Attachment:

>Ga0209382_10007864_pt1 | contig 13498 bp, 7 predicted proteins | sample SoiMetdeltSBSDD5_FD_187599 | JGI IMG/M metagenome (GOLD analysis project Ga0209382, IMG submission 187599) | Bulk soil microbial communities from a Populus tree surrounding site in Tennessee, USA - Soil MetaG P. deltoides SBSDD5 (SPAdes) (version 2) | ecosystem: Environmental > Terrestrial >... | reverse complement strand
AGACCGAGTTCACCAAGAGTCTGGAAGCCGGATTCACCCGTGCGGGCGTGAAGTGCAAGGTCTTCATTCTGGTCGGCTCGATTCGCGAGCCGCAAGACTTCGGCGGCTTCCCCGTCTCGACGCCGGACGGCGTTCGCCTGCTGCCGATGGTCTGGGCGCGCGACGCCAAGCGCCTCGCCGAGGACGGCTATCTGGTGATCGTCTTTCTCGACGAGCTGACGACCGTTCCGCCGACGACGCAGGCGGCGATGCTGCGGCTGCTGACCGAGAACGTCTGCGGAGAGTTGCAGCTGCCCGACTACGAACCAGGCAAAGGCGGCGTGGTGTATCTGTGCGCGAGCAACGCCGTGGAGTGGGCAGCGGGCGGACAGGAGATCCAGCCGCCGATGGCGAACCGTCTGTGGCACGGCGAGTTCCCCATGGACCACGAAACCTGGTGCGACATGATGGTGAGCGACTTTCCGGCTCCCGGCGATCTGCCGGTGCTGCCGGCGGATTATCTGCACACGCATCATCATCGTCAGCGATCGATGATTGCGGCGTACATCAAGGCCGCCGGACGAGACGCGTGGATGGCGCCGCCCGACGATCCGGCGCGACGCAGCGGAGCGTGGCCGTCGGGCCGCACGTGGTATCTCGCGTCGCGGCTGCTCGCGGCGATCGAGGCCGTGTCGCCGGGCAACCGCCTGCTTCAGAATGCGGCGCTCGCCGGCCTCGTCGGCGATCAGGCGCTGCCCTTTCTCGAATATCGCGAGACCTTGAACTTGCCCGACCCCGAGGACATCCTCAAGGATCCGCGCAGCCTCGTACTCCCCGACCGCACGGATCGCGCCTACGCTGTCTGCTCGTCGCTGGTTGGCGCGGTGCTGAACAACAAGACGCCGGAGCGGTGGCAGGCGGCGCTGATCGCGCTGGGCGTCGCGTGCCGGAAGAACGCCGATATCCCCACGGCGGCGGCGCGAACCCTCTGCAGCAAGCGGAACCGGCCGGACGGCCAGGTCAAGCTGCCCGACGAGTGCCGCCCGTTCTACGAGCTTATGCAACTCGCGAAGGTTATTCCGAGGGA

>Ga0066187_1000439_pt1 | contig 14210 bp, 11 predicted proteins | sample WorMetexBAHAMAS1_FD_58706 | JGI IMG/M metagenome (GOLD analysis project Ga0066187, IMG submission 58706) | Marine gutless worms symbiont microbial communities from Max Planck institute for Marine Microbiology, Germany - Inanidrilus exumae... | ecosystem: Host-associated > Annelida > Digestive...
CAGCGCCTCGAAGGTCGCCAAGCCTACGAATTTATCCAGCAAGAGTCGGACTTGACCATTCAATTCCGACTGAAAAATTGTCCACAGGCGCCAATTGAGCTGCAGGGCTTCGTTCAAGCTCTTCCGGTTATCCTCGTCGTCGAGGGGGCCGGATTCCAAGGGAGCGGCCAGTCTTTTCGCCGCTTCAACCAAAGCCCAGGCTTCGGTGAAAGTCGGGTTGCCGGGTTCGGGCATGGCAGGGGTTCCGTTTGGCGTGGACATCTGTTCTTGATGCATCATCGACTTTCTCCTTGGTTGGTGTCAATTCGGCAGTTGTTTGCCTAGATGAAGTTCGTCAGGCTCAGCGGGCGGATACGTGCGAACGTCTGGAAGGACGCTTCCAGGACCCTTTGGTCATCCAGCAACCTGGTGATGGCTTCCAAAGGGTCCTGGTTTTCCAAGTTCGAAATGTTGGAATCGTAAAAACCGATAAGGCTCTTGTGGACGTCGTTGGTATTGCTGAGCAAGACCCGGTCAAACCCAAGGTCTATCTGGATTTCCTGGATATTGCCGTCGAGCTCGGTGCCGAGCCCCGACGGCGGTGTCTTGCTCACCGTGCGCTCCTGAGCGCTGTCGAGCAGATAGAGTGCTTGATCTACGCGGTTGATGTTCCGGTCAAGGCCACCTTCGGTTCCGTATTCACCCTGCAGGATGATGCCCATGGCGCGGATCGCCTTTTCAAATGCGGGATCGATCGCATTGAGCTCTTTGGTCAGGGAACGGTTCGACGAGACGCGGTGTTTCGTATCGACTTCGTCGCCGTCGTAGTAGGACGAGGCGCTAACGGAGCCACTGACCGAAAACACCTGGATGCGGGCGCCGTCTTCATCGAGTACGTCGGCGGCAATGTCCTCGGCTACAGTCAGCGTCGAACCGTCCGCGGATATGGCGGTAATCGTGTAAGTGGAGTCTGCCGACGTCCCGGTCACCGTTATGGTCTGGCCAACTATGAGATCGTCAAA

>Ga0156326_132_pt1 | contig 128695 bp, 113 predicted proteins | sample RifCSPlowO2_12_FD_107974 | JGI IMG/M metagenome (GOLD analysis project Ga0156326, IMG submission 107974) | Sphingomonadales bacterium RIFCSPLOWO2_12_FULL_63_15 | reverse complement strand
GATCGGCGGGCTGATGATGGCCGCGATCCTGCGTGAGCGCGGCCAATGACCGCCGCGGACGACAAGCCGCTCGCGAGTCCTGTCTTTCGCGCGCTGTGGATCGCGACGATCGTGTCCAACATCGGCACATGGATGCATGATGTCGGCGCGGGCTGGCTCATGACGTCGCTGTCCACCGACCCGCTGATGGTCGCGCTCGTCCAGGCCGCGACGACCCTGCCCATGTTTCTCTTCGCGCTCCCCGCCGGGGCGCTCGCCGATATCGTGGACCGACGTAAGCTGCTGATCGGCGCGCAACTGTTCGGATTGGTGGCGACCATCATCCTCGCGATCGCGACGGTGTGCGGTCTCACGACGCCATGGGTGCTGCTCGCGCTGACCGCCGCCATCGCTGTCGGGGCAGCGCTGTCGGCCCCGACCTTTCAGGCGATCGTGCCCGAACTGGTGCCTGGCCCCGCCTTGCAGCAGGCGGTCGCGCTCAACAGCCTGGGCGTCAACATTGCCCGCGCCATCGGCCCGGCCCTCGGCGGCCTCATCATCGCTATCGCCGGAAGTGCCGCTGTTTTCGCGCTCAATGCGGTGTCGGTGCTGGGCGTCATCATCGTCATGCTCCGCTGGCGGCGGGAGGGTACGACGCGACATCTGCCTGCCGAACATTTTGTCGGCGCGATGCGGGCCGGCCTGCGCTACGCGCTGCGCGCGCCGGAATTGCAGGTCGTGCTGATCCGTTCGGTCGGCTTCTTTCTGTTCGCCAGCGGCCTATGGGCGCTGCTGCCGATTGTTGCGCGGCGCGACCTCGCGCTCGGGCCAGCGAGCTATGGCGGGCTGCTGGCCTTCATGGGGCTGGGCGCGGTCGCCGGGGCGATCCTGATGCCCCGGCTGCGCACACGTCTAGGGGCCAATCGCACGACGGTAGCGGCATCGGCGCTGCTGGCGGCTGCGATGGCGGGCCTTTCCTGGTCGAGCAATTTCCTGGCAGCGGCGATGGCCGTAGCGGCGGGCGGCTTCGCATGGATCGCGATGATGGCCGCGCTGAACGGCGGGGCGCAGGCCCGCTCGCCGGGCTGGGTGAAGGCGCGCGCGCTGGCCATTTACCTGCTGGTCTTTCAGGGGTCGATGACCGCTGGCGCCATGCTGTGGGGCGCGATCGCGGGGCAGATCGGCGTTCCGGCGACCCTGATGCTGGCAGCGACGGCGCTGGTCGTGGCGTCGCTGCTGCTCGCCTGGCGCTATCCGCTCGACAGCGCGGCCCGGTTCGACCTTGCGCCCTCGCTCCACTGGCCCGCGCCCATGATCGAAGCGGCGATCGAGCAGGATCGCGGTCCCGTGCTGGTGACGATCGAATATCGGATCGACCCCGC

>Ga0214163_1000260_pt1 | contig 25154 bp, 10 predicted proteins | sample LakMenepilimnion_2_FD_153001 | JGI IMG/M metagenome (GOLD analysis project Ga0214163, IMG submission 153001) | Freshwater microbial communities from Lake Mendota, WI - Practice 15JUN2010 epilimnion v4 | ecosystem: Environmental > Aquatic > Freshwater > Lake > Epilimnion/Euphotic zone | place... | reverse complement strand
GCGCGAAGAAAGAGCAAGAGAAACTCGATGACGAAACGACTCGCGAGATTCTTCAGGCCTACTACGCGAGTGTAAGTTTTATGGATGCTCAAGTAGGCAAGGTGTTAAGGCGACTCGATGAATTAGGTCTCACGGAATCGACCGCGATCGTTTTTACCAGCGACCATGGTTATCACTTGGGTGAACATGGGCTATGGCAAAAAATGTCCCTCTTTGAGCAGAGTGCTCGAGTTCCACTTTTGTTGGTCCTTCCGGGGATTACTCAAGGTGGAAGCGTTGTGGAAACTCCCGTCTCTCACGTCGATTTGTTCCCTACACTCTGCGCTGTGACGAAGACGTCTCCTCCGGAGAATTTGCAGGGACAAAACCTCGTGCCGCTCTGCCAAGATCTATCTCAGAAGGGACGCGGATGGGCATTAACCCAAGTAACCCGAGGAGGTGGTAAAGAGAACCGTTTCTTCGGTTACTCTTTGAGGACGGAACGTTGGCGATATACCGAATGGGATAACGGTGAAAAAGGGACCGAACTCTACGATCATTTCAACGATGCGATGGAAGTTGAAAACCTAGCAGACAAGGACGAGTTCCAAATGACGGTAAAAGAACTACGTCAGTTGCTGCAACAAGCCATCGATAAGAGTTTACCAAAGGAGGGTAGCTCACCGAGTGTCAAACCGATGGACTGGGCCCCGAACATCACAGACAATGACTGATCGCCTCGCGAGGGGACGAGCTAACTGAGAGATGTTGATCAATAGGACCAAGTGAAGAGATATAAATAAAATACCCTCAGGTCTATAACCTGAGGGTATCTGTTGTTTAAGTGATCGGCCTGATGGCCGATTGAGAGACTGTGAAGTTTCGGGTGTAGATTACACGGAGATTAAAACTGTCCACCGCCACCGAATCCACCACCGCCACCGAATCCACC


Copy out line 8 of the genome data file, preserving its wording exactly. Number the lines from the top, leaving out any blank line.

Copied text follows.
GCGCGAAGAAAGAGCAAGAGAAACTCGATGACGAAACGACTCGCGAGATTCTTCAGGCCTACTACGCGAGTGTAAGTTTTATGGATGCTCAAGTAGGCAAGGTGTTAAGGCGACTCGATGAATTAGGTCTCACGGAATCGACCGCGATCGTTTTTACCAGCGACCATGGTTATCACTTGGGTGAACATGGGCTATGGCAAAAAATGTCCCTCTTTGAGCAGAGTGCTCGAGTTCCACTTTTGTTGGTCCTTCCGGGGATTACTCAAGGTGGAAGCGTTGTGGAAACTCCCGTCTCTCACGTCGATTTGTTCCCTACACTCTGCGCTGTGACGAAGACGTCTCCTCCGGAGAATTTGCAGGGACAAAACCTCGTGCCGCTCTGCCAAGATCTATCTCAGAAGGGACGCGGATGGGCATTAACCCAAGTAACCCGAGGAGGTGGTAAAGAGAACCGTTTCTTCGGTTACTCTTTGAGGACGGAACGTTGGCGATATACCGAATGGGATAACGGTGAAAAAGGGACCGAACTCTACGATCATTTCAACGATGCGATGGAAGTTGAAAACCTAGCAGACAAGGACGAGTTCCAAATGACGGTAAAAGAACTACGTCAGTTGCTGCAACAAGCCATCGATAAGAGTTTACCAAAGGAGGGTAGCTCACCGAGTGTCAAACCGATGGACTGGGCCCCGAACATCACAGACAATGACTGATCGCCTCGCGAGGGGACGAGCTAACTGAGAGATGTTGATCAATAGGACCAAGTGAAGAGATATAAATAAAATACCCTCAGGTCTATAACCTGAGGGTATCTGTTGTTTAAGTGATCGGCCTGATGGCCGATTGAGAGACTGTGAAGTTTCGGGTGTAGATTACACGGAGATTAAAACTGTCCACCGCCACCGAATCCACCACCGCCACCGAATCCACC